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Ankita Katdare
Ankita Katdare • Feb 4, 2017

New Light-Absorbing, Transparent Material That Can Be Bent, Could Triple Solar Cell Efficiencies

Imagine using a solar power infrastructure that gives 3x the output of what it currently delivers. That could be a reality with a new light-absorbing material based on nano-particle design, developed by a team of team of UC San Diego engineers led by Prof. Zhaowei Liu and Prof. Donald Sirbuly. Not just a boon for solar cells, the material is also ideal for manufacturing thin films of coatings to be used on transparent windows in cars and buildings, to keep them cool in hot summer days.

It won't be wrong to call the material a near-perfect broadband absorber as it absorbs almost 87% of near infrared light with 98% absorption at 1550 nm (the wavelength for fiber-optic transmissions). Interestingly, the material can also absorb light from every angle and if the theories from the books of UC San Diego team moves from lab to land, the material can also be tweaked to filter certain wavelengths of light while absorbing others as per requirements.

Thin-Flexible-Light-Material-Efficient-Solar-Cell

Researchers working on bettering the power to harness solar energy have come up with newer materials that have increased the efficiency of absorbing light with every passing year. We have solar-sensitive nano-particles, cost-effective polymer solar cells and solar cells as thin as a soap bubble too. However, the existing solutions in certain kind of material are not only bulky and inflexible, but also at a disadvantage when it comes to absorbing selected wavelengths while letting others pass through.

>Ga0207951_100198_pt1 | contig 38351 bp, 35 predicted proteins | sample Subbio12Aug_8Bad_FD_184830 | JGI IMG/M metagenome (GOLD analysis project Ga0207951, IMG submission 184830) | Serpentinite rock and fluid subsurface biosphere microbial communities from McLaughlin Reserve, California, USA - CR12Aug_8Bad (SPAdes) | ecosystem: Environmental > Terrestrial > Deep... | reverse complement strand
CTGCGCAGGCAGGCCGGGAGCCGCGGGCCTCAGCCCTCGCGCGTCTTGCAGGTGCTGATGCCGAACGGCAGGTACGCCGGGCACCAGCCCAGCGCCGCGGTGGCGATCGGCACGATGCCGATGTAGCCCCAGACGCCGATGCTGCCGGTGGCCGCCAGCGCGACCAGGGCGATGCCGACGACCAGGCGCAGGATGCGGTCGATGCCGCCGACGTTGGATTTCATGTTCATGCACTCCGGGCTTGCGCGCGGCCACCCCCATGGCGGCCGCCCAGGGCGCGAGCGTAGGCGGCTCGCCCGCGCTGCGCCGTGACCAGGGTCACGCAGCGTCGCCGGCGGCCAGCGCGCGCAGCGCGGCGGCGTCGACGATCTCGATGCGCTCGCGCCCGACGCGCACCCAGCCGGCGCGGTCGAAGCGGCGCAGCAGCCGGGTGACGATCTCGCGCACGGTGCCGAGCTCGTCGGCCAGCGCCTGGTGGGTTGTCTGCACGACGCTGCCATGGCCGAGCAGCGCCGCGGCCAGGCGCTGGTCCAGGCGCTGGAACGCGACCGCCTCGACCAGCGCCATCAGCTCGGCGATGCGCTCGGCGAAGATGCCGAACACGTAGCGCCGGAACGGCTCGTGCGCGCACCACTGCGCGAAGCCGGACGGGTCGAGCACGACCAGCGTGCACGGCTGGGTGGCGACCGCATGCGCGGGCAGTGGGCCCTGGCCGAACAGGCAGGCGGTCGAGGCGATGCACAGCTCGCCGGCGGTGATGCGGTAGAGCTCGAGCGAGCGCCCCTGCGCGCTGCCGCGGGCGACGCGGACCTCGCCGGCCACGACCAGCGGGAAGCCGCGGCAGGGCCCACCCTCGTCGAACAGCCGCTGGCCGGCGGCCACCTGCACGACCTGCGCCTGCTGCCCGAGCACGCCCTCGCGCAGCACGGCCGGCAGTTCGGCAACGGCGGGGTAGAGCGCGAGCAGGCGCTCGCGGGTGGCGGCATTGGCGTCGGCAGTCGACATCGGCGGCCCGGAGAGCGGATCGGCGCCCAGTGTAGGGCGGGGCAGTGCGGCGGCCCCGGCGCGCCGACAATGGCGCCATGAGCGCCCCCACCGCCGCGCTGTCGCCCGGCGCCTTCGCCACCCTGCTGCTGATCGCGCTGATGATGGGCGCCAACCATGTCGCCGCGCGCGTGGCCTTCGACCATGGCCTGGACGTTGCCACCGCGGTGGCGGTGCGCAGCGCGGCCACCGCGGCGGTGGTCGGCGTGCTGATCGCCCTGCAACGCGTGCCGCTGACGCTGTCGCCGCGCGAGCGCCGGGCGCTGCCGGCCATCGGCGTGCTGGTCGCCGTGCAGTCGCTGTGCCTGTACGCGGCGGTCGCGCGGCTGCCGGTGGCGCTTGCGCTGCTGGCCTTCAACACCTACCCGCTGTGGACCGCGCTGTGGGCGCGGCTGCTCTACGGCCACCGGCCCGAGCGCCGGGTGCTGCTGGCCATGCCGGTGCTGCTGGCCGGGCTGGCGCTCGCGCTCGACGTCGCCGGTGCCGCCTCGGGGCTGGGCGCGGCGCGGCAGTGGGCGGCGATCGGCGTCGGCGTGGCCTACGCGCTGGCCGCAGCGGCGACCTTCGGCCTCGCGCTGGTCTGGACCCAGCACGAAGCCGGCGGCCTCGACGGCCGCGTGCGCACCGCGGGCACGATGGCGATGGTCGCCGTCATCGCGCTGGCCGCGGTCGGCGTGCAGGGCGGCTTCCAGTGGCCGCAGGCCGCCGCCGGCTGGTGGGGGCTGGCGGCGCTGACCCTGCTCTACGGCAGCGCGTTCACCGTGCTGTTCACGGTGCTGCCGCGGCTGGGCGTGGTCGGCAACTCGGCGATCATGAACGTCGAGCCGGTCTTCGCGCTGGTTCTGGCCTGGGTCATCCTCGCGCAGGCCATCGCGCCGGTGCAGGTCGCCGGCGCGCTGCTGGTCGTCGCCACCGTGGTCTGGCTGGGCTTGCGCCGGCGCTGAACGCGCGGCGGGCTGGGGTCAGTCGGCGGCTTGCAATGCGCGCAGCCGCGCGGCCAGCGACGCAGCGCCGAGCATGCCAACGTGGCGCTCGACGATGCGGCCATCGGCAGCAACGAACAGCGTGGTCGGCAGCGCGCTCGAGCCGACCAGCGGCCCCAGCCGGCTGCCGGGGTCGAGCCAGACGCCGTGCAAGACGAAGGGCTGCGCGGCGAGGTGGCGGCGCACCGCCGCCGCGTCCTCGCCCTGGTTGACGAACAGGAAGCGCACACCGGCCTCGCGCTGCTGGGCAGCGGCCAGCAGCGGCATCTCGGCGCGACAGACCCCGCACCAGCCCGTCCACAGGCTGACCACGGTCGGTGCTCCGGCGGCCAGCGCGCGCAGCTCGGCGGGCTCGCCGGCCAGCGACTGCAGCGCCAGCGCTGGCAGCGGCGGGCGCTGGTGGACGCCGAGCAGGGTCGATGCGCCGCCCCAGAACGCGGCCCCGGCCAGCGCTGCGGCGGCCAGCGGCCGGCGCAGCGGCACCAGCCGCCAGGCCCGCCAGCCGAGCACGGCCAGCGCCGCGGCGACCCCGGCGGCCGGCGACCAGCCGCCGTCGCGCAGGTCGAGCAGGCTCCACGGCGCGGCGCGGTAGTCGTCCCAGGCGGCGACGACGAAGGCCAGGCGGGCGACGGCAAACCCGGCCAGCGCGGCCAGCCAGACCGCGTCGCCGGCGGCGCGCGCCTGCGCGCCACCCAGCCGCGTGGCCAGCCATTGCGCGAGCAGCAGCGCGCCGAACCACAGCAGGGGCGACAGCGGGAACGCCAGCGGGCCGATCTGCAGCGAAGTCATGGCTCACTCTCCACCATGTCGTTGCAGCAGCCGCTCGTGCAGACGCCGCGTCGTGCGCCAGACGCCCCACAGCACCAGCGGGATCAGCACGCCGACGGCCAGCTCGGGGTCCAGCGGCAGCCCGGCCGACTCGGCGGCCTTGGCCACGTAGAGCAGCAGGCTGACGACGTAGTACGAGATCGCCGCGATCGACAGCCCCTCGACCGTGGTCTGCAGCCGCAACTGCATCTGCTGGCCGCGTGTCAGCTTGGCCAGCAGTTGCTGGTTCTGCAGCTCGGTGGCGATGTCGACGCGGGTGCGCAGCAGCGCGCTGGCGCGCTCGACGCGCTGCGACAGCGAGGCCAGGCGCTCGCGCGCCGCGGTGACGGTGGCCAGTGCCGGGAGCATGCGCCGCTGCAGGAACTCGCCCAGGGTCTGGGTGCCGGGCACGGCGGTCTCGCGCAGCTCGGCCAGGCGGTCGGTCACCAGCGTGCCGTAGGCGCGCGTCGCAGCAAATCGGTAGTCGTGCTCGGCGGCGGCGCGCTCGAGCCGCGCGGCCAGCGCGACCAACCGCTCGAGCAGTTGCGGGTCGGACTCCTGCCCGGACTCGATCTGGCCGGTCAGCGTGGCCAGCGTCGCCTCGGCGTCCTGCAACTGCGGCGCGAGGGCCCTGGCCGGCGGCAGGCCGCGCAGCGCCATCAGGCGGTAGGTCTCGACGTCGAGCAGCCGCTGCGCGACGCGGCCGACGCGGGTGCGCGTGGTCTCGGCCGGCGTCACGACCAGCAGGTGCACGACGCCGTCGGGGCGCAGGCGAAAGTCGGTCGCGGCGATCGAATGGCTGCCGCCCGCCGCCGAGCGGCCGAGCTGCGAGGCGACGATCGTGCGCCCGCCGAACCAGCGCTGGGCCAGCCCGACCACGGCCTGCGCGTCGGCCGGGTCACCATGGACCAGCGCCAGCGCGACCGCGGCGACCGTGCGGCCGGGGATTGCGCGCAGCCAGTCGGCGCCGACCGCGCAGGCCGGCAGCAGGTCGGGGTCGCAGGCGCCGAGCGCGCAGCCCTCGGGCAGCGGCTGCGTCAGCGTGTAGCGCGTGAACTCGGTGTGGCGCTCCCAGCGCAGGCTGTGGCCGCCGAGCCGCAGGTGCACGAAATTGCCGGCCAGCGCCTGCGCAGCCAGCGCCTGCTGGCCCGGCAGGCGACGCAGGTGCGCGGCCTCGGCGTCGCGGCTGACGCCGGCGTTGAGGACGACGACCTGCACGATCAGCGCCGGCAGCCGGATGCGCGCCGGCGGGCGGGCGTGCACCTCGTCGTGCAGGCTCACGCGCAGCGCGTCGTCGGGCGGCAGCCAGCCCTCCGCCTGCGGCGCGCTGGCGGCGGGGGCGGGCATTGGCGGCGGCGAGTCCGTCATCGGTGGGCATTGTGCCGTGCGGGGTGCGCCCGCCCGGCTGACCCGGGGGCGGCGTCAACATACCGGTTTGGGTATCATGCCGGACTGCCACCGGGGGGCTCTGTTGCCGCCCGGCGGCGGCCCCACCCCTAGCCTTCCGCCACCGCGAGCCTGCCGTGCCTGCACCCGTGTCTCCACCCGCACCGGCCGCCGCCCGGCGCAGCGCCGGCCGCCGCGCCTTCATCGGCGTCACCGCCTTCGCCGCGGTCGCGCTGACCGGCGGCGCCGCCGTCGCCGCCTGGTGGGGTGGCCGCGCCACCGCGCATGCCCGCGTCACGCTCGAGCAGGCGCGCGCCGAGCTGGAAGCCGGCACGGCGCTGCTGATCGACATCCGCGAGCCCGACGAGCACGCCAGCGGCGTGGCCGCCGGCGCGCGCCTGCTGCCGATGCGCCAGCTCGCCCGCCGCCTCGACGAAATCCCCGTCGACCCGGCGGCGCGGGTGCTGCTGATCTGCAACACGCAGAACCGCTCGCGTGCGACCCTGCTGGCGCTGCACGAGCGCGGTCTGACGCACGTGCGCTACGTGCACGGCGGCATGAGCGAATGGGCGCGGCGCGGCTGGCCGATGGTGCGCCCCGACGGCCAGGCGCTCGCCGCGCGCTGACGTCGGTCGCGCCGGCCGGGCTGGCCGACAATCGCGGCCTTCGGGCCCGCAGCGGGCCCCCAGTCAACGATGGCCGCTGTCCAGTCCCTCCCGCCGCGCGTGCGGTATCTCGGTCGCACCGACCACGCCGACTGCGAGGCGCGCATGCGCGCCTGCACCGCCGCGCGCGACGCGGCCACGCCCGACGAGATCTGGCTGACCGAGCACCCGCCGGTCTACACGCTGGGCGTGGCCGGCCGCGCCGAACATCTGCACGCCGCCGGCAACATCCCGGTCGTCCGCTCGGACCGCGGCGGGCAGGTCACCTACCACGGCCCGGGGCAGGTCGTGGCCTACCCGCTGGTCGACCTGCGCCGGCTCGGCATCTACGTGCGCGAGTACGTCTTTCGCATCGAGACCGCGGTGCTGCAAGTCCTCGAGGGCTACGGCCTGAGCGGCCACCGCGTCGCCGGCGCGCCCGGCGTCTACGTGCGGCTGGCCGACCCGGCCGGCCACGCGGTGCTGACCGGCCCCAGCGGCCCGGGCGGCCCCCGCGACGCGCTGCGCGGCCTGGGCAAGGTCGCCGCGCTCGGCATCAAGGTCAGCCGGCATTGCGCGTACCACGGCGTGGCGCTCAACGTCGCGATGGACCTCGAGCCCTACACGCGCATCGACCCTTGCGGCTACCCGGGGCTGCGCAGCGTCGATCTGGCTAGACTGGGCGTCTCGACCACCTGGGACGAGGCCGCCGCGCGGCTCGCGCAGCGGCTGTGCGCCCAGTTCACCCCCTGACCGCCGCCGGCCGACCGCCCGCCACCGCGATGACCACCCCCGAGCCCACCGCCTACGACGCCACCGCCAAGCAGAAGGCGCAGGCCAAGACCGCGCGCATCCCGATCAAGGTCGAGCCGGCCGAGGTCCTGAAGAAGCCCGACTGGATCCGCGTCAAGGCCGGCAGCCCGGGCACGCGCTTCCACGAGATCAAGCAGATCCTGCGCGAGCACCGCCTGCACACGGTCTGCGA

A good example given by UC San Diego team of engineers is - a window coating used for blocking the heat or the infrared radiations, but also radio waves and normal light from entering the room and also causing a hindrance for transmission of radio and television signals.

An optical phenomena called 'surface plasmon resonance', which involves the movement of free electrons that happens together when certain wavelengths of light hit the surface of metal nanoparticles, was used for developing the absorber.

The team started with the hypothesis that if they could alter the count of free electrons, they could change the surface plasmon resonance i.e. by lowering the number, they could push it to IR, while making it higher could push it to UV rays. However, the challenge was that it wasn't easy to implement it with metals.

Their answer lied in the use of semiconductors. They used Zinc Oxide in combination with aluminum-doped zinc oxide and structured them using advanced nanofabrication technologies. By depositing these materials over each other one atomic layer at a time on a silicon substrate, they created a nanotube array. This array was then transferred to a thin, elastic polymer to create the wonder material.

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The team's observations showed that, by altering the gap between the tubes, the types of materials itself, the ratio of each materials used and the electron carrier concentration, they could make the material absorb only a certain kind of light.

Since the particle design can be transferred to any substrate, it is now possible to make larger surfaces (for instance - that cover entire windows or rooftops) and therefore open up to a large no. of applications.

What are your thoughts about the new research work? Share with us in comments below.

Source: UC San Diego Research

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